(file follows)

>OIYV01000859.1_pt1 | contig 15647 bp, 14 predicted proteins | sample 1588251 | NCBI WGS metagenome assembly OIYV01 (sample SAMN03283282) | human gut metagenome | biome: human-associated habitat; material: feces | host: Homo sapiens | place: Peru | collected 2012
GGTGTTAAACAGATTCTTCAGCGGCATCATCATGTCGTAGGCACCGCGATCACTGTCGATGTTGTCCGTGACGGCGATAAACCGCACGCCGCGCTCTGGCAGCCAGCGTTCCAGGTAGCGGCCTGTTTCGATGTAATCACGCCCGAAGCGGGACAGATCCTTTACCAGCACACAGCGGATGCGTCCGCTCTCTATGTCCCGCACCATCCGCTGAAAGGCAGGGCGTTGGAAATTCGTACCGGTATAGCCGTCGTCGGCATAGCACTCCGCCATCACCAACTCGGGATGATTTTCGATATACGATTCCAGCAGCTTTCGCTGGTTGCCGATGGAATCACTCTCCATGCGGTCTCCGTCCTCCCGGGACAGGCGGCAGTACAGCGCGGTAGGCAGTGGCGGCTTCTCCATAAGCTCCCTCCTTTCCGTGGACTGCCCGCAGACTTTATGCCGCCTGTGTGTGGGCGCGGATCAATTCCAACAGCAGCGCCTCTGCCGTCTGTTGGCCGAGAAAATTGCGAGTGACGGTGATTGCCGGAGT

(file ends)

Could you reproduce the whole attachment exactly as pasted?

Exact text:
>OIYV01000859.1_pt1 | contig 15647 bp, 14 predicted proteins | sample 1588251 | NCBI WGS metagenome assembly OIYV01 (sample SAMN03283282) | human gut metagenome | biome: human-associated habitat; material: feces | host: Homo sapiens | place: Peru | collected 2012
GGTGTTAAACAGATTCTTCAGCGGCATCATCATGTCGTAGGCACCGCGATCACTGTCGATGTTGTCCGTGACGGCGATAAACCGCACGCCGCGCTCTGGCAGCCAGCGTTCCAGGTAGCGGCCTGTTTCGATGTAATCACGCCCGAAGCGGGACAGATCCTTTACCAGCACACAGCGGATGCGTCCGCTCTCTATGTCCCGCACCATCCGCTGAAAGGCAGGGCGTTGGAAATTCGTACCGGTATAGCCGTCGTCGGCATAGCACTCCGCCATCACCAACTCGGGATGATTTTCGATATACGATTCCAGCAGCTTTCGCTGGTTGCCGATGGAATCACTCTCCATGCGGTCTCCGTCCTCCCGGGACAGGCGGCAGTACAGCGCGGTAGGCAGTGGCGGCTTCTCCATAAGCTCCCTCCTTTCCGTGGACTGCCCGCAGACTTTATGCCGCCTGTGTGTGGGCGCGGATCAATTCCAACAGCAGCGCCTCTGCCGTCTGTTGGCCGAGAAAATTGCGAGTGACGGTGATTGCCGGAGT